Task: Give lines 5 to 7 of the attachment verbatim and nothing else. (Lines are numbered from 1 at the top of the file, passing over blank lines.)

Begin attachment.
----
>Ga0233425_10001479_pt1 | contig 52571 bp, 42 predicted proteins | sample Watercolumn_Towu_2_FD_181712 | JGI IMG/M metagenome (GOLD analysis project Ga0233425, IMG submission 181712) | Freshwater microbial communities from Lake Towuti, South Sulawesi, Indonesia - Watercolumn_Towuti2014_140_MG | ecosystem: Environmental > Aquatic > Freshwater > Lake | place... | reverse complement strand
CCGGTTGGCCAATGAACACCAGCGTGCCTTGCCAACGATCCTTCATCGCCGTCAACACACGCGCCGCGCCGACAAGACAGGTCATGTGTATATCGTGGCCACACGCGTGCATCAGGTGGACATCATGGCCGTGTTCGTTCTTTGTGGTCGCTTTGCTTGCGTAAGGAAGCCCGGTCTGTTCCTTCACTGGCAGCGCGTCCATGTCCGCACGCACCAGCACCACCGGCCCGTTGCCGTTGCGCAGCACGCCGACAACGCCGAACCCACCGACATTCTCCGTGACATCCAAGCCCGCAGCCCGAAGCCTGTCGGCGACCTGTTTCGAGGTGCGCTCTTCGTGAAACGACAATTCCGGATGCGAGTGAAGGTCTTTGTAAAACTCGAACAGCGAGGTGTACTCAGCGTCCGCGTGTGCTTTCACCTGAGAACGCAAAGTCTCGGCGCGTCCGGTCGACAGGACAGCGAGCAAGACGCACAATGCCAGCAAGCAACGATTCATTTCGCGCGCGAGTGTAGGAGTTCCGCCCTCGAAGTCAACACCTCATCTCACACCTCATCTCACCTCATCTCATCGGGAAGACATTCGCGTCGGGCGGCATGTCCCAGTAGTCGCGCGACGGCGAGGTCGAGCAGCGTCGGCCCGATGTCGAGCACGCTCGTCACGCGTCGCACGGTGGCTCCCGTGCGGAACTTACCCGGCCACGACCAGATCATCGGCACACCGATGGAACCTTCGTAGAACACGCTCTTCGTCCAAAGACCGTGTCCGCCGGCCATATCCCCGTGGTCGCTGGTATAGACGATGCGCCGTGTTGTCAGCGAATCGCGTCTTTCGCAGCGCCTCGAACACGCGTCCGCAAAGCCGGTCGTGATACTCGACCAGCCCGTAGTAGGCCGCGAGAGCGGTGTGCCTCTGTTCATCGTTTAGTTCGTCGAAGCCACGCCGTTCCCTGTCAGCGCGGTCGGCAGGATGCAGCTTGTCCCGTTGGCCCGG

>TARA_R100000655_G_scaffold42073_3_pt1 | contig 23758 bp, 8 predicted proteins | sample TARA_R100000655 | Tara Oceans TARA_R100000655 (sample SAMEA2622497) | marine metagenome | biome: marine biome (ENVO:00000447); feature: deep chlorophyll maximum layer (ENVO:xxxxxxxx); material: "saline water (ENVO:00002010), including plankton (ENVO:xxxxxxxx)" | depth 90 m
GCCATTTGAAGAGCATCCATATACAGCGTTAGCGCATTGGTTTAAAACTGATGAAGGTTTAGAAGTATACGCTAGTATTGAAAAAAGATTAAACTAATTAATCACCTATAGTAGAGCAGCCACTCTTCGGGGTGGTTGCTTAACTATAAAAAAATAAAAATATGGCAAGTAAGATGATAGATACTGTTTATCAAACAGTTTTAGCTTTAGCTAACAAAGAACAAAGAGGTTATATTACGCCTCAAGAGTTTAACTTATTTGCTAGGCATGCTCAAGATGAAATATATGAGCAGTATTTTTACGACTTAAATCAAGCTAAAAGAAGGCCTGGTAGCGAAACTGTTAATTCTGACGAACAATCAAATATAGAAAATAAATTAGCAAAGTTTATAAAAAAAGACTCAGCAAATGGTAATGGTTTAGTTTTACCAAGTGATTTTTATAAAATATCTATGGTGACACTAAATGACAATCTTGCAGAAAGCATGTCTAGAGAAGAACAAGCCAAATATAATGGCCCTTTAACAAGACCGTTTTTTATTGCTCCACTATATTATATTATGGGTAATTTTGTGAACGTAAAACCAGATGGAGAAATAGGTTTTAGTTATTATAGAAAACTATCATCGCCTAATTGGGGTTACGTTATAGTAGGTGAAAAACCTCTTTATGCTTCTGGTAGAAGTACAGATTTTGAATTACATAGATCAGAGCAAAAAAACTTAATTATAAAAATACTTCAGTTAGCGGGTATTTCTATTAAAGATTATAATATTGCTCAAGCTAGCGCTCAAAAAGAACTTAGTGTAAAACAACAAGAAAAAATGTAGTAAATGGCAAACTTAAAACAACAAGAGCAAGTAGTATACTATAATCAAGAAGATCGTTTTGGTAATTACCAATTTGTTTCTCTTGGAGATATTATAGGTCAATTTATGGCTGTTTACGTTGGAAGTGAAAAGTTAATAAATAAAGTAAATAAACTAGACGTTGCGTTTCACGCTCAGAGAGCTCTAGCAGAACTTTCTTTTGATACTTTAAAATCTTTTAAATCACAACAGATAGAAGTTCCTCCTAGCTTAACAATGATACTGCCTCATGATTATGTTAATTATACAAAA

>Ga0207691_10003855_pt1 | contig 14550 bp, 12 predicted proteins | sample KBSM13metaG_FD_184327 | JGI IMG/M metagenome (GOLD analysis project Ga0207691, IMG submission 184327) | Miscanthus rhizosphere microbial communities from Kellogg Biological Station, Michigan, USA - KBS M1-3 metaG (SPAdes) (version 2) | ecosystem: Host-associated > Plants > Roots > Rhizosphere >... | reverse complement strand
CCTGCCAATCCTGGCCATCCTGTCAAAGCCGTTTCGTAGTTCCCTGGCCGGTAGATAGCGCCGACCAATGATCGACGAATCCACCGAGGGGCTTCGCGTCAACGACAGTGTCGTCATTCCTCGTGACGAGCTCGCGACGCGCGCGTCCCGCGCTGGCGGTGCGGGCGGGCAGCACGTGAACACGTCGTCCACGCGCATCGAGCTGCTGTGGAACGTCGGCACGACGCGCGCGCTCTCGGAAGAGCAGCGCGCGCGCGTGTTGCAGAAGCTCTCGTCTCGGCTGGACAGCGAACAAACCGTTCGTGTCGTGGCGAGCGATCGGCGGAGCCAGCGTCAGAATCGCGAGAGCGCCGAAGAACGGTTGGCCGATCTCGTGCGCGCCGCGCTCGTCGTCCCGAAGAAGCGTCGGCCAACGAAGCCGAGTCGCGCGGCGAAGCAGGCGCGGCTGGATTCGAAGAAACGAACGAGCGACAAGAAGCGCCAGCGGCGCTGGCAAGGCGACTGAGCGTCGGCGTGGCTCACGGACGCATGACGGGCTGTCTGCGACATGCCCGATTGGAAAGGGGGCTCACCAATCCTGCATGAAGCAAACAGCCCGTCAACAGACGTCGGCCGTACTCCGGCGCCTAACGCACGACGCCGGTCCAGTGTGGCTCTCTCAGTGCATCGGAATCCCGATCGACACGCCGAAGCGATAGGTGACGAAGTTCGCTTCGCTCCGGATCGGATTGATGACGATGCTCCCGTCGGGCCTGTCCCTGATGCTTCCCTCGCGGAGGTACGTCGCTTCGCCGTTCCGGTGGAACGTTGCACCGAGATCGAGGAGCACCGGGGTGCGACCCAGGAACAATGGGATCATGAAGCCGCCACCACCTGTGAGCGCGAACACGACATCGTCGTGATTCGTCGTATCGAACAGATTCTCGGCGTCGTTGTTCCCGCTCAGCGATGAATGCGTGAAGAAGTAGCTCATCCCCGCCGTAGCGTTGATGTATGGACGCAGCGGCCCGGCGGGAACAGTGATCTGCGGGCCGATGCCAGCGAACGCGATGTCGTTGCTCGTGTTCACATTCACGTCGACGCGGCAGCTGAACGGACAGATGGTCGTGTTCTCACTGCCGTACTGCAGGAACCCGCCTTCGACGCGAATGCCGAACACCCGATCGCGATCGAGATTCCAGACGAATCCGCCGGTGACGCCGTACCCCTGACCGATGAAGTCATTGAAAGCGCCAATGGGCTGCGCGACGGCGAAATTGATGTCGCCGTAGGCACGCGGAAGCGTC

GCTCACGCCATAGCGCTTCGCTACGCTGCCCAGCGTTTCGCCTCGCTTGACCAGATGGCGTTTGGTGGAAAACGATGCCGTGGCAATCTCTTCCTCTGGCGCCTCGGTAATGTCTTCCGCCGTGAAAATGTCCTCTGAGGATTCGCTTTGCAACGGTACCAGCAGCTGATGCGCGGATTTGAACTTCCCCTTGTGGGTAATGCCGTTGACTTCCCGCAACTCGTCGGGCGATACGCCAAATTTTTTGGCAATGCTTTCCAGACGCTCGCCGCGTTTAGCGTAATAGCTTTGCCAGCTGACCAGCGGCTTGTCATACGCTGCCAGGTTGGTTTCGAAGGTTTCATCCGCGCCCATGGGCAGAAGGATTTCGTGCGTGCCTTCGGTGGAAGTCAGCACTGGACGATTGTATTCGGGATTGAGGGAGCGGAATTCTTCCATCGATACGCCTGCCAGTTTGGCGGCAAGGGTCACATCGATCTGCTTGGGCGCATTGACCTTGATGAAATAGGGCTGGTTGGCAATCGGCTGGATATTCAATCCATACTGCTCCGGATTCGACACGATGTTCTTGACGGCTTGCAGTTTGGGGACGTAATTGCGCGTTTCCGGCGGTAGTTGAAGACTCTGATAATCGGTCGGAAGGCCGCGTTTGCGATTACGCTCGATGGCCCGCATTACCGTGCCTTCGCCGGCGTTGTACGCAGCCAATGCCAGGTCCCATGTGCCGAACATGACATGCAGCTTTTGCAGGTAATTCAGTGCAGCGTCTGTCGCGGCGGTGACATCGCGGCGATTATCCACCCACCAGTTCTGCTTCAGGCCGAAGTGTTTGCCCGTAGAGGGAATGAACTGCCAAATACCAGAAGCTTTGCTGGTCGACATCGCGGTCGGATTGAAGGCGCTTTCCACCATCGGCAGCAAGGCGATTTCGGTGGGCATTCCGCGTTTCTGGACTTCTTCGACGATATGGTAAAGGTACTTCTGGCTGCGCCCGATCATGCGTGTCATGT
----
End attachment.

>Ga0207691_10003855_pt1 | contig 14550 bp, 12 predicted proteins | sample KBSM13metaG_FD_184327 | JGI IMG/M metagenome (GOLD analysis project Ga0207691, IMG submission 184327) | Miscanthus rhizosphere microbial communities from Kellogg Biological Station, Michigan, USA - KBS M1-3 metaG (SPAdes) (version 2) | ecosystem: Host-associated > Plants > Roots > Rhizosphere >... | reverse complement strand
CCTGCCAATCCTGGCCATCCTGTCAAAGCCGTTTCGTAGTTCCCTGGCCGGTAGATAGCGCCGACCAATGATCGACGAATCCACCGAGGGGCTTCGCGTCAACGACAGTGTCGTCATTCCTCGTGACGAGCTCGCGACGCGCGCGTCCCGCGCTGGCGGTGCGGGCGGGCAGCACGTGAACACGTCGTCCACGCGCATCGAGCTGCTGTGGAACGTCGGCACGACGCGCGCGCTCTCGGAAGAGCAGCGCGCGCGCGTGTTGCAGAAGCTCTCGTCTCGGCTGGACAGCGAACAAACCGTTCGTGTCGTGGCGAGCGATCGGCGGAGCCAGCGTCAGAATCGCGAGAGCGCCGAAGAACGGTTGGCCGATCTCGTGCGCGCCGCGCTCGTCGTCCCGAAGAAGCGTCGGCCAACGAAGCCGAGTCGCGCGGCGAAGCAGGCGCGGCTGGATTCGAAGAAACGAACGAGCGACAAGAAGCGCCAGCGGCGCTGGCAAGGCGACTGAGCGTCGGCGTGGCTCACGGACGCATGACGGGCTGTCTGCGACATGCCCGATTGGAAAGGGGGCTCACCAATCCTGCATGAAGCAAACAGCCCGTCAACAGACGTCGGCCGTACTCCGGCGCCTAACGCACGACGCCGGTCCAGTGTGGCTCTCTCAGTGCATCGGAATCCCGATCGACACGCCGAAGCGATAGGTGACGAAGTTCGCTTCGCTCCGGATCGGATTGATGACGATGCTCCCGTCGGGCCTGTCCCTGATGCTTCCCTCGCGGAGGTACGTCGCTTCGCCGTTCCGGTGGAACGTTGCACCGAGATCGAGGAGCACCGGGGTGCGACCCAGGAACAATGGGATCATGAAGCCGCCACCACCTGTGAGCGCGAACACGACATCGTCGTGATTCGTCGTATCGAACAGATTCTCGGCGTCGTTGTTCCCGCTCAGCGATGAATGCGTGAAGAAGTAGCTCATCCCCGCCGTAGCGTTGATGTATGGACGCAGCGGCCCGGCGGGAACAGTGATCTGCGGGCCGATGCCAGCGAACGCGATGTCGTTGCTCGTGTTCACATTCACGTCGACGCGGCAGCTGAACGGACAGATGGTCGTGTTCTCACTGCCGTACTGCAGGAACCCGCCTTCGACGCGAATGCCGAACACCCGATCGCGATCGAGATTCCAGACGAATCCGCCGGTGACGCCGTACCCCTGACCGATGAAGTCATTGAAAGCGCCAATGGGCTGCGCGACGGCGAAATTGATGTCGCCGTAGGCACGCGGAAGCGTC

GCTCACGCCATAGCGCTTCGCTACGCTGCCCAGCGTTTCGCCTCGCTTGACCAGATGGCGTTTGGTGGAAAACGATGCCGTGGCAATCTCTTCCTCTGGCGCCTCGGTAATGTCTTCCGCCGTGAAAATGTCCTCTGAGGATTCGCTTTGCAACGGTACCAGCAGCTGATGCGCGGATTTGAACTTCCCCTTGTGGGTAATGCCGTTGACTTCCCGCAACTCGTCGGGCGATACGCCAAATTTTTTGGCAATGCTTTCCAGACGCTCGCCGCGTTTAGCGTAATAGCTTTGCCAGCTGACCAGCGGCTTGTCATACGCTGCCAGGTTGGTTTCGAAGGTTTCATCCGCGCCCATGGGCAGAAGGATTTCGTGCGTGCCTTCGGTGGAAGTCAGCACTGGACGATTGTATTCGGGATTGAGGGAGCGGAATTCTTCCATCGATACGCCTGCCAGTTTGGCGGCAAGGGTCACATCGATCTGCTTGGGCGCATTGACCTTGATGAAATAGGGCTGGTTGGCAATCGGCTGGATATTCAATCCATACTGCTCCGGATTCGACACGATGTTCTTGACGGCTTGCAGTTTGGGGACGTAATTGCGCGTTTCCGGCGGTAGTTGAAGACTCTGATAATCGGTCGGAAGGCCGCGTTTGCGATTACGCTCGATGGCCCGCATTACCGTGCCTTCGCCGGCGTTGTACGCAGCCAATGCCAGGTCCCATGTGCCGAACATGACATGCAGCTTTTGCAGGTAATTCAGTGCAGCGTCTGTCGCGGCGGTGACATCGCGGCGATTATCCACCCACCAGTTCTGCTTCAGGCCGAAGTGTTTGCCCGTAGAGGGAATGAACTGCCAAATACCAGAAGCTTTGCTGGTCGACATCGCGGTCGGATTGAAGGCGCTTTCCACCATCGGCAGCAAGGCGATTTCGGTGGGCATTCCGCGTTTCTGGACTTCTTCGACGATATGGTAAAGGTACTTCTGGCTGCGCCCGATCATGCGTGTCATGT